[Federal Register Volume 60, Number 44 (Tuesday, March 7, 1995)]
[Notices]
[Page 12574]
From the Federal Register Online via the Government Publishing Office [www.gpo.gov]
[FR Doc No: 95-5532]



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DEPARTMENT OF LABOR
[TA-W-30,523]


Xerox Corporation, Canadian, Latin American Manufacturing 
Organization, Pittsford, New York; Notice of Negative Determination 
Regarding Application for Reconsideration

    By an application dated January 26, 1995, one of the petitioners 
requested administrative reconsideration of the subject petition for 
trade adjustment assistance, TAA. The denial notice was issued on 
January 12, 1995 and published in the Federal Register on February 10, 
1995 (60 FR 8061).
    Pursuant to 29 CFR 90.18(c) reconsideration may be granted under 
the following circumstances:
    (1) If it appears on the basis of facts not previously considered 
that the determination complained of was erroneous;
    (2) If it appears that the determination complained of was based on 
a mistake in the determination of facts not previously considered; or
    (3) If in the opinion of the Certifying Officer, a 
misinterpretation of facts or of the law justified reconsideration of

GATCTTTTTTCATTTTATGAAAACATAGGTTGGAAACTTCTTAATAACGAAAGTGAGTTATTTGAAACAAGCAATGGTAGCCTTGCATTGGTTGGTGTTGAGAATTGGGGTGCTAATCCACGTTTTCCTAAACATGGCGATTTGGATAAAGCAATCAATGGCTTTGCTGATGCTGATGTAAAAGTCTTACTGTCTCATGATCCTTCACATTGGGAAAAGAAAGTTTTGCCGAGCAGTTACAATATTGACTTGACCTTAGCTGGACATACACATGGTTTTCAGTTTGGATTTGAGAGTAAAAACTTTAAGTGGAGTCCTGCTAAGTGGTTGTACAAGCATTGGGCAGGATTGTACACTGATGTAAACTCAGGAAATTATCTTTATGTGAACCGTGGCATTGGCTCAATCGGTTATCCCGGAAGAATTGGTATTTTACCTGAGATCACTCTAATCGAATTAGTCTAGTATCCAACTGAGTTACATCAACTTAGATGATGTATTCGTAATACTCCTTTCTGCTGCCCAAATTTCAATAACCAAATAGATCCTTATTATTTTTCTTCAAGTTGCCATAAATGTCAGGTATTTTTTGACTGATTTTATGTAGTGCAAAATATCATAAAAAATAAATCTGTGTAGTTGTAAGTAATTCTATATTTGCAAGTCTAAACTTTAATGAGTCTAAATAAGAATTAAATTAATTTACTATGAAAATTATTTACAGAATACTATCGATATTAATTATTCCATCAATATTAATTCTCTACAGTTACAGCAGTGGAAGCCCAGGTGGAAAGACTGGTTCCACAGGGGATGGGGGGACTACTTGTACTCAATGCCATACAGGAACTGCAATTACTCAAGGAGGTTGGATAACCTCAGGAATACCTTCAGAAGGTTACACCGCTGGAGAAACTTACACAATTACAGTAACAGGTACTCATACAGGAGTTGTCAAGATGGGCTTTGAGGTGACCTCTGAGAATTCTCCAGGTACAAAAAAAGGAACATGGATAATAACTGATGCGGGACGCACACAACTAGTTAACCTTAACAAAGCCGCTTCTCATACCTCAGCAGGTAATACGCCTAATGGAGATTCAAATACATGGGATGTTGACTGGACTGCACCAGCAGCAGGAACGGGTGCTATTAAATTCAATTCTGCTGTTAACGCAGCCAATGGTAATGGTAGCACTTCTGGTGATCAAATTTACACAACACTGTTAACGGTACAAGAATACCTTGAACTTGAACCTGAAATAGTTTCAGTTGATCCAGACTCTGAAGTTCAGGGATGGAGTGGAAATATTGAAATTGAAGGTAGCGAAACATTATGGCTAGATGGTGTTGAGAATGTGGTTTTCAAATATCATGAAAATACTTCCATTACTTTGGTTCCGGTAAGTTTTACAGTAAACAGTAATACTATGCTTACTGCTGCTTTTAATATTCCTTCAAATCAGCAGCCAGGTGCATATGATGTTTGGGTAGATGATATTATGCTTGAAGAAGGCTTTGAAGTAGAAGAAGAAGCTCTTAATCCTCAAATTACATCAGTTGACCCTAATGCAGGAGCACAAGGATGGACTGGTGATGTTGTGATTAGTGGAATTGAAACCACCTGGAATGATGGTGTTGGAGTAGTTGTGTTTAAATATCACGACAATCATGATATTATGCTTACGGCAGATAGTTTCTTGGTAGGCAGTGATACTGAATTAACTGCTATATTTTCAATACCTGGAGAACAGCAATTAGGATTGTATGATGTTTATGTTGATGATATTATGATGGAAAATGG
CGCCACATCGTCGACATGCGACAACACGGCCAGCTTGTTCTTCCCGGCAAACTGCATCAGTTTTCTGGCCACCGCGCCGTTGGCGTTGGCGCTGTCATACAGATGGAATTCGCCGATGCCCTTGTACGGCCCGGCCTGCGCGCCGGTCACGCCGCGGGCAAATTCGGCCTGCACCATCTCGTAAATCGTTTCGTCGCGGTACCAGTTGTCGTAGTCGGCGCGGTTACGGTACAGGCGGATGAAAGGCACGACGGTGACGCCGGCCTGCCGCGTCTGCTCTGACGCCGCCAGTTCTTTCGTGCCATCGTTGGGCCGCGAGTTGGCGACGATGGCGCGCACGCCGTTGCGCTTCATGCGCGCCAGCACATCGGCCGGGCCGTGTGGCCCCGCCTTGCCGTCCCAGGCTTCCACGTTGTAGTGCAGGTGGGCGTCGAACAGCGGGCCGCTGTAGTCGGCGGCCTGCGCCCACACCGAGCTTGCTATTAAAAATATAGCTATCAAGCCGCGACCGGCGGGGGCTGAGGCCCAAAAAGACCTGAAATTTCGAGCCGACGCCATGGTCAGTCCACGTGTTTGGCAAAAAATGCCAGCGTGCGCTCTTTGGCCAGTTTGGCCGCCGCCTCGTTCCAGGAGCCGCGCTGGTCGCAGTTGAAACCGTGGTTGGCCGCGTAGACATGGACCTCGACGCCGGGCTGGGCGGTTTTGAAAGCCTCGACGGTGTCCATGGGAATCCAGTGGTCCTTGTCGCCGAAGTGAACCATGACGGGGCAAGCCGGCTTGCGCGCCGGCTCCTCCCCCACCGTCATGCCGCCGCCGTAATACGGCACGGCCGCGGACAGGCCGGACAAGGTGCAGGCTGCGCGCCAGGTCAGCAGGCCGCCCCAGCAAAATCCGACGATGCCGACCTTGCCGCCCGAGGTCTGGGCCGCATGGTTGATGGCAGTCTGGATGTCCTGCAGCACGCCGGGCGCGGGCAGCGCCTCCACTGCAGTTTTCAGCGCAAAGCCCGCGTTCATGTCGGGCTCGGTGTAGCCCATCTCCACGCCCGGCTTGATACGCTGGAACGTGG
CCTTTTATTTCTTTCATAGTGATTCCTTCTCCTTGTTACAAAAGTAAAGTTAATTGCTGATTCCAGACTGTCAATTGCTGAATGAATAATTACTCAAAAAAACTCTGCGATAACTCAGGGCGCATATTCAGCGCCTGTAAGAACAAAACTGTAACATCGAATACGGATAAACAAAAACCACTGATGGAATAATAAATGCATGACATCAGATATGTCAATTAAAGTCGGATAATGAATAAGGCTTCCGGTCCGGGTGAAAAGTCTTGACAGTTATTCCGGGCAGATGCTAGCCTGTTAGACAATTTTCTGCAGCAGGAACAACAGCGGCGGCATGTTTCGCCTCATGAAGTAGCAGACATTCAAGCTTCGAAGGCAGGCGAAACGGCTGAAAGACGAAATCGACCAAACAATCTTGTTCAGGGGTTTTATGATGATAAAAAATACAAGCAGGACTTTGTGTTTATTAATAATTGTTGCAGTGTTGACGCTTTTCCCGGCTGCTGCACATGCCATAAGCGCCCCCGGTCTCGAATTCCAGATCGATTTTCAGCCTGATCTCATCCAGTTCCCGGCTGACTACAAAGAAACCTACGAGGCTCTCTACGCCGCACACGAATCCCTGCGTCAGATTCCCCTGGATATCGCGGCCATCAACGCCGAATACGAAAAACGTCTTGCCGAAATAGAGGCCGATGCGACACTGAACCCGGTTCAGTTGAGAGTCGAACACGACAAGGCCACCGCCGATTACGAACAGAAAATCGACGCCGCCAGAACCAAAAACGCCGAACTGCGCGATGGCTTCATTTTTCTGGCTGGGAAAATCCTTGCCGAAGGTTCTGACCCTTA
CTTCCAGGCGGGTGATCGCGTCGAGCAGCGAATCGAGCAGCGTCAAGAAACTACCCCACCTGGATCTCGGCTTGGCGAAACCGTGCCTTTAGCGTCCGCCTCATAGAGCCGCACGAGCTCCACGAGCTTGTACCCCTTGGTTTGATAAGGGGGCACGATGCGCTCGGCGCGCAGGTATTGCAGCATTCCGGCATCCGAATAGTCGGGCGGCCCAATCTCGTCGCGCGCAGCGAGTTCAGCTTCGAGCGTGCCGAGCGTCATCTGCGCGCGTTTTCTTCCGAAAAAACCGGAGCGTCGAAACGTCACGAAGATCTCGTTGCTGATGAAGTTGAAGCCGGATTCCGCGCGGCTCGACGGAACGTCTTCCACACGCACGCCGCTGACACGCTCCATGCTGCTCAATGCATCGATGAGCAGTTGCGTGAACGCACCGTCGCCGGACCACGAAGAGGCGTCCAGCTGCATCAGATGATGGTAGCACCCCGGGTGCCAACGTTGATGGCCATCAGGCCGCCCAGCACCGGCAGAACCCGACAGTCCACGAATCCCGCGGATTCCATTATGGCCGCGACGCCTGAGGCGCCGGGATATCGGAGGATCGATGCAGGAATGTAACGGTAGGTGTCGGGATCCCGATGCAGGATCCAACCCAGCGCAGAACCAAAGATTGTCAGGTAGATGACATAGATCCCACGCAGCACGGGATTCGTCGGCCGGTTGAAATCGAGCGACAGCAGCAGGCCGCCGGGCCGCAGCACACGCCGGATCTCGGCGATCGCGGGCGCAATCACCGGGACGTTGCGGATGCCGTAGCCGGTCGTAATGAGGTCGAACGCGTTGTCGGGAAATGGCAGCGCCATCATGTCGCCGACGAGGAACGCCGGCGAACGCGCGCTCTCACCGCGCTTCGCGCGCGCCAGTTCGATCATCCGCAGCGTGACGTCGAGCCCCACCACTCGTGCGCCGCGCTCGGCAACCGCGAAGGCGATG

the decision.
    Investigation findings show that the workers of Canadian Latin 
American Manufacturing Organization (CLAMO) of Xerox Corporation in 
Pittsford, New York do not produce an article within the meaning of the 
Trade Act. The workers instead perform engineering and support services 
for articles produced overseas.
    Only in very limited circumstances are service workers certified 
for TAA, namely, the worker separations must be caused by a reduced 
demand for their services from a parent or controlling firm or 
subdivision whose workers produce an article and who are currently 
under a certification for TAA. (Emphasis supplied). These conditions 
were not met for the CLAMO workers of Xerox in Pittsford, New York.
    The workers at the Office of Document Products in Henrietta, New 
York were certified because their services were in direct support of 
the production done at Xerox' Webster, New York plant whose workers 
were certified under petition TA-W-29,744.
    The Trade Act was not intended to provide TAA benefits to everyone 
who is in some way affected by foreign competition but only to those 
who produced an article and experienced a decline in sales or 
production and employment as a result of increased imports of like or 
directly competitive products.

Conclusion

    After review of the application and investigative findings, I 
conclude that there has been no error or misinterpretation of the law 
or of the facts which would justify reconsideration of the Department 
of Labor's prior decision. Accordingly, the application is denied.

    Signed at Washington, D.C., this 22nd day of February, 1995.
Victor J. Trunzo,
Program Manager, Policy and Reemployment Services, Office of Trade 
Adjustment Assistance.
[FR Doc. 95-5532 Filed 3-6-95; 8:45 am]
BILLING CODE 4510-30-M